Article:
• He leaves home without his parent’s permission and stays away overnight
  • Under 14 years of age, but refuses to return home after staying away from home one night with permission from his parents or guardians
  • Is 15 years old or older, away from home with his parent’s or guardian’s permission, but chooses not to return after two nights

Is It Legal to Run Away?

States have different laws regarding runaway teens. Running away from home is not a crime in most states, so a teen cannot be imprisoned if he runs away from home, but he can be held in police custody until he can be returned to his family. Although Michigan’s legal age of majority is 18, the court does not have jurisdiction to force a teen runaway under the age of 17 to return home, so police are unlikely to even get involved.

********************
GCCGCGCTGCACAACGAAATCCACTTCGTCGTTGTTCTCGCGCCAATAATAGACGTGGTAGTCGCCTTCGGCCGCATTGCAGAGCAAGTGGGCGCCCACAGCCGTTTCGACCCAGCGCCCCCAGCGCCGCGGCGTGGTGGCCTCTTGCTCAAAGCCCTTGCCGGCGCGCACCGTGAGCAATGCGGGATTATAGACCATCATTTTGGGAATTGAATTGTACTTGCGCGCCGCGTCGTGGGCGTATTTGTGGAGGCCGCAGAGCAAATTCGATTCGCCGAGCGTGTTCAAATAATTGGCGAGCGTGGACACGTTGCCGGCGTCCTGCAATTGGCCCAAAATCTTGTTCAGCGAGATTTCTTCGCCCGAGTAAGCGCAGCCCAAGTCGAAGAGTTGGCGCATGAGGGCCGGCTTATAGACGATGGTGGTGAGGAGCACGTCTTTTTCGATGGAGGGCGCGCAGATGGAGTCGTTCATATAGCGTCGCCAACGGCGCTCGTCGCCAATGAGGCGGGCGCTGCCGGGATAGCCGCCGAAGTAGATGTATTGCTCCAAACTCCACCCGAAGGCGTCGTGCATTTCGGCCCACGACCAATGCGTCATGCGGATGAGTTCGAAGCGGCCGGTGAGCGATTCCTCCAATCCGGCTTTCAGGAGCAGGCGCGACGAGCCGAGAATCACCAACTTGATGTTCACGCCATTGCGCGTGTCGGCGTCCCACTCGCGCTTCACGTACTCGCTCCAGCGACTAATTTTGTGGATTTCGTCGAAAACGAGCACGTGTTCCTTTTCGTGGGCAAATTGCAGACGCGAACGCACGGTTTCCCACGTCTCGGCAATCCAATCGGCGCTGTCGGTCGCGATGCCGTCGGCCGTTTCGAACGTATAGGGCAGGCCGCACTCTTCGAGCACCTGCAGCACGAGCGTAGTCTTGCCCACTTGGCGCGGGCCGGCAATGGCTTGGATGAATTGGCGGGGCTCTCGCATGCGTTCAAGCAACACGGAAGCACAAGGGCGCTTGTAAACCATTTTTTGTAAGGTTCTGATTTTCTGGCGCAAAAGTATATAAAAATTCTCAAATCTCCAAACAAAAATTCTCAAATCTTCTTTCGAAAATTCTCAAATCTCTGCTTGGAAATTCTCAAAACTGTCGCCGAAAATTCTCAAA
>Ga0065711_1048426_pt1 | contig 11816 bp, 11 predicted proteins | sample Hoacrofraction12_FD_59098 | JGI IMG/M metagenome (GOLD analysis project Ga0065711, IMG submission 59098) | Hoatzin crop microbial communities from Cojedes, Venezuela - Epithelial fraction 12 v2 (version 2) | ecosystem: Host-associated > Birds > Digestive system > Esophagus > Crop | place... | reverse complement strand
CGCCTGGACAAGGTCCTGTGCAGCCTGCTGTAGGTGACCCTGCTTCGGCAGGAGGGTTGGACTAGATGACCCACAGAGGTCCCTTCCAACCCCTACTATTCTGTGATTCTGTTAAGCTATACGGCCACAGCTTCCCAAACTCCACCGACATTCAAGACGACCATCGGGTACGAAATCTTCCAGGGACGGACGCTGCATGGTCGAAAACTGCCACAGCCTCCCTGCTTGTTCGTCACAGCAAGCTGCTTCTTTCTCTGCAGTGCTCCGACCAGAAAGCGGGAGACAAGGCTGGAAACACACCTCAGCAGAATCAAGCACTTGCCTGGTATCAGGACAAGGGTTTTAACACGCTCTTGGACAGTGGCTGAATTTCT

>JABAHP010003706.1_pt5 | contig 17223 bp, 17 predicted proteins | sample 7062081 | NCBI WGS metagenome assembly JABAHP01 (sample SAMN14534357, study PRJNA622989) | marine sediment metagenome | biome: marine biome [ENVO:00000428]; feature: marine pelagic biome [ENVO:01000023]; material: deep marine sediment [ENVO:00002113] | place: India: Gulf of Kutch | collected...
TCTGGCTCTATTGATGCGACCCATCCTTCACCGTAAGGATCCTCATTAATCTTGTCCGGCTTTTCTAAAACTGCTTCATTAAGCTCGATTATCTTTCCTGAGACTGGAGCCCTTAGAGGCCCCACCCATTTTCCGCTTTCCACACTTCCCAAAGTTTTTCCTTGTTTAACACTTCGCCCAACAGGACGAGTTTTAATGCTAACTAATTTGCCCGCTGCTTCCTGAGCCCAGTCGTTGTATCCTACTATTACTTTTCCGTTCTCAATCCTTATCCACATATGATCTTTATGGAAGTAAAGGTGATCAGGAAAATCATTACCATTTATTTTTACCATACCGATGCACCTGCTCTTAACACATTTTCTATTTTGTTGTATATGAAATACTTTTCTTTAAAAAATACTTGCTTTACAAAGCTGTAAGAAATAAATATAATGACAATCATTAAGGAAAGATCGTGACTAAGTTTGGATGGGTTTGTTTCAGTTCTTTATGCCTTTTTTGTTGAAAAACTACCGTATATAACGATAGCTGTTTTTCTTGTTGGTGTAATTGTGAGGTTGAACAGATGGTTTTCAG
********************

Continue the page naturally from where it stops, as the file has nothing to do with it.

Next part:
Other states, such as Texas, consider running away a status offense. Depending on the circumstances, a judge may place the teen on probation, return him home, or hold him in a detention center until his parents can pick him up.

Runaway teens are considered homeless if they are:

  • This location is not available
  • In a state where their parents cannot be forcibly reunited with them
  • Neither placed in a youth home nor detained

What If the Teen Is Abused?

Physical or emotional abuse is a common reason for teens to run away from home. Unlike teens who run away simply because they want more freedom or do not like their parents’ rules, these teens are treated differently.